Police consider paying for child abuse tip-offs
The war against child abuse may gain a new weapon – money. The police propose to start paying for tip-offs about child abuse, in the same way they have paid for information about other crimes.
There is something repellent about paying for information about such an appalling crime, but the police have made a reasonable case for it. The problem is that too often the wider family or the community knows that a child is being harmed, but do not alert the police.
The police believe that money would help them crack the wall of silence in such cases. If they are right, then it’s hard to argue against it, as the new Children’s Commissioner Andrew Becroft says.
It’s an indictment on all of us that payments like this have to be considered, as he says. ‘‘But if it leads to more disclosure of abuse and it’s done with safe measures in place and it saves a child’s life, who can be against it?’’
It’s crucial that the money be used to provide information and the informer would not be a witness at trial. Payments to witnesses raise serious questions about reliability and trustworthiness.
If their payment becomes obvious there will inevitably and rightly be argument in any court case. Since police intend to pay only for information, the threat to a fair trial should be avoided.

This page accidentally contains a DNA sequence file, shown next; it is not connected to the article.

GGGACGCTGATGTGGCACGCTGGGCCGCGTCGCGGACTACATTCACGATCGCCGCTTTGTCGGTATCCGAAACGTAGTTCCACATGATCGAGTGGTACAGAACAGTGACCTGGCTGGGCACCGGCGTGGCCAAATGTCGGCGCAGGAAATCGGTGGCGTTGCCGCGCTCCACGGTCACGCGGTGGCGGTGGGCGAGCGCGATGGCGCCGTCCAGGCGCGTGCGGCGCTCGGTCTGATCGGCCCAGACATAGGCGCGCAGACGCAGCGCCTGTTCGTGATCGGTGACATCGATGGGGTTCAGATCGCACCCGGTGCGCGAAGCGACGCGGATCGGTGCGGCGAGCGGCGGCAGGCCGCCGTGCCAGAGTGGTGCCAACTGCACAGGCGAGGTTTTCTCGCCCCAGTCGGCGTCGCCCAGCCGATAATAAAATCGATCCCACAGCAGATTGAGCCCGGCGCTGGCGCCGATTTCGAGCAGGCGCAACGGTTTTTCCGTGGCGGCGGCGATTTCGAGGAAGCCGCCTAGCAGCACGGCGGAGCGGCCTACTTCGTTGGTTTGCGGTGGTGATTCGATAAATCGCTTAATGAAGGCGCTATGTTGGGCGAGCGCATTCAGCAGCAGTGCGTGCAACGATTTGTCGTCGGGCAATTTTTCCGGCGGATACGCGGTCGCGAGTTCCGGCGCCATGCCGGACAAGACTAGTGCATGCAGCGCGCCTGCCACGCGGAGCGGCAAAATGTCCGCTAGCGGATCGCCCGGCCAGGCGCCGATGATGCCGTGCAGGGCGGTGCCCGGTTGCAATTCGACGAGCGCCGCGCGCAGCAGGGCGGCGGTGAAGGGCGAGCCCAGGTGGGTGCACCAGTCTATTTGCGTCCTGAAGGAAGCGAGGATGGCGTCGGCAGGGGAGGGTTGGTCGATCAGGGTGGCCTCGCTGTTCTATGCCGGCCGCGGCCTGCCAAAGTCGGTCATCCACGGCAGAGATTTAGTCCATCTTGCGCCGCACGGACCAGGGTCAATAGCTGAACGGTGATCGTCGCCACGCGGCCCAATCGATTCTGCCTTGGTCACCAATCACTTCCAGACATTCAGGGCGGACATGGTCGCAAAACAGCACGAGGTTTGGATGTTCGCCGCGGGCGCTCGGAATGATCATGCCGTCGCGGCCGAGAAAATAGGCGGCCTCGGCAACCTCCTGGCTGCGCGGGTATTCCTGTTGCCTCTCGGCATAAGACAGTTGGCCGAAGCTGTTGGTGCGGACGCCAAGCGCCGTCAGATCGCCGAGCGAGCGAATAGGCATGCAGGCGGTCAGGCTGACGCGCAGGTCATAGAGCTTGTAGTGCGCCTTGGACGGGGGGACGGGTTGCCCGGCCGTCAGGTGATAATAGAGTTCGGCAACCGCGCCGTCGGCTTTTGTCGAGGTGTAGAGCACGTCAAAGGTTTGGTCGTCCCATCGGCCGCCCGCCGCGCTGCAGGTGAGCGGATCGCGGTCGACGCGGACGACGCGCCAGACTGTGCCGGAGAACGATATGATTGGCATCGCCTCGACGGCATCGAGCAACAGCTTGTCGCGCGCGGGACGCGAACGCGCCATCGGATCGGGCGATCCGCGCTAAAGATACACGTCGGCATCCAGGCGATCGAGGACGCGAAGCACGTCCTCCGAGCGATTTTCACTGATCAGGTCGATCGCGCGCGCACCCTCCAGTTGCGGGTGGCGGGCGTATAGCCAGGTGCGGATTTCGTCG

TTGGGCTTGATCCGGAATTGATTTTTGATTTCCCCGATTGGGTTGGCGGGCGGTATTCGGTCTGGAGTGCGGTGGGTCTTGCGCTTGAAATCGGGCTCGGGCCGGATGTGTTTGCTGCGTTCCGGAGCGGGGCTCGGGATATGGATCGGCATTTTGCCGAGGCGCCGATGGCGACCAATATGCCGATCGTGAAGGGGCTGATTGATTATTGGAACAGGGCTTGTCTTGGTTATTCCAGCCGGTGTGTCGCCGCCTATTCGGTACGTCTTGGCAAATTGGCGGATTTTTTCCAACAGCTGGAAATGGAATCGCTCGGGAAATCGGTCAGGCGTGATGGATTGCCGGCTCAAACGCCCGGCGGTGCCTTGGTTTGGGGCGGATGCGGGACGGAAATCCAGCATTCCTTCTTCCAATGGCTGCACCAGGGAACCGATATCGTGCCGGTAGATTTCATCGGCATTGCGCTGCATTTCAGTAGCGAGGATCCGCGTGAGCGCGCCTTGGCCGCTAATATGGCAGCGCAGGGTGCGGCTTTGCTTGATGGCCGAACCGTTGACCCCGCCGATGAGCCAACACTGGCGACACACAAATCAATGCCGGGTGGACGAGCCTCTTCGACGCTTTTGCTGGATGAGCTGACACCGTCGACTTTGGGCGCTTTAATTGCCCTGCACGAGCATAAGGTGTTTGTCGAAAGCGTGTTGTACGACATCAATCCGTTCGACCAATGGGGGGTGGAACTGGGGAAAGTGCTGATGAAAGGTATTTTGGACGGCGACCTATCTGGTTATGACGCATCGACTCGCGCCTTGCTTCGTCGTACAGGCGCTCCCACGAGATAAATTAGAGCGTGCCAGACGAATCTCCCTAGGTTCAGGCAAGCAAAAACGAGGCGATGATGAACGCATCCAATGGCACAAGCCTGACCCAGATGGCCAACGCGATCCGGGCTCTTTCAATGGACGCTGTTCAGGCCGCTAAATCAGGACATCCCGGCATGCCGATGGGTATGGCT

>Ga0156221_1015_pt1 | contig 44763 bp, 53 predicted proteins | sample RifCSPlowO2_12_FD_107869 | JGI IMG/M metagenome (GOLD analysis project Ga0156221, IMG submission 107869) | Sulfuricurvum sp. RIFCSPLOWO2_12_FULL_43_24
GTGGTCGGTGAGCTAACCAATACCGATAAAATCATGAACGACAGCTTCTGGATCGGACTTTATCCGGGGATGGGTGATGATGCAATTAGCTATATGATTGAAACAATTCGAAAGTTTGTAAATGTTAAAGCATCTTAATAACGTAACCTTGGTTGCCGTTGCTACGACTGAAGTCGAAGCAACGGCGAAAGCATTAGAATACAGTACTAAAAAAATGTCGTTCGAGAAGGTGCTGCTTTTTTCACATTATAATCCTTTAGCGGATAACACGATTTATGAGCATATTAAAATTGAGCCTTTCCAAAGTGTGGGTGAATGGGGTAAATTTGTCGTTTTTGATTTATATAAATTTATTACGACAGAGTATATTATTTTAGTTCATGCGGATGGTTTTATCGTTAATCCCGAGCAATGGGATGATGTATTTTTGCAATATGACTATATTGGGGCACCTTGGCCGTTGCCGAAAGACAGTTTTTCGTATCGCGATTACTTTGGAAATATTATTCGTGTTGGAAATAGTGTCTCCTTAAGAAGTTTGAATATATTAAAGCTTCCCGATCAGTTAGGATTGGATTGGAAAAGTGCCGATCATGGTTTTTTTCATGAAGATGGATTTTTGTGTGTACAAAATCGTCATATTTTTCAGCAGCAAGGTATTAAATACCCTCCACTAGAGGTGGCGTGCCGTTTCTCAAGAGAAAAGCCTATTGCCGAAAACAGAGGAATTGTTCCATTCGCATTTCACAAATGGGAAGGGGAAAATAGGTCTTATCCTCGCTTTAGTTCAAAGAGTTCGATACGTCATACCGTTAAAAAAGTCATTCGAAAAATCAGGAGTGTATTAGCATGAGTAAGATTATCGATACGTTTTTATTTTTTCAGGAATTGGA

However, that isn’t necessarily the end of the argument. Payments to an informant might be shared with a venal person prepared to be a false witness in a court case.
At the very least, payment sets up a possible problem - and there is little doubt that defence counsel will raise tough questions in court.
That is as it should be. Witnesses in court must be tested and their evidence put under close scrutiny.
On the other hand, paid informants are a necessary and long-established practice in other areas of the law. Tips have helped secure convictions for a wide range of serious crimes. Why should child abuse be any different?
One of the most troubling aspects of child abuse is that it is so often winked at. ‘‘It takes a village to raise a child, and it takes a village to abuse a child,’’ as was said in Spotlight, the recent film about the Boston Globe‘ s exposure of abuse by the Catholic church.
Payment might help unravel the ties of fear, apathy, conformity and indifference that allow the abuse to flourish. Sometimes the end does justify the means.
In this case, the balance seems to lie one way.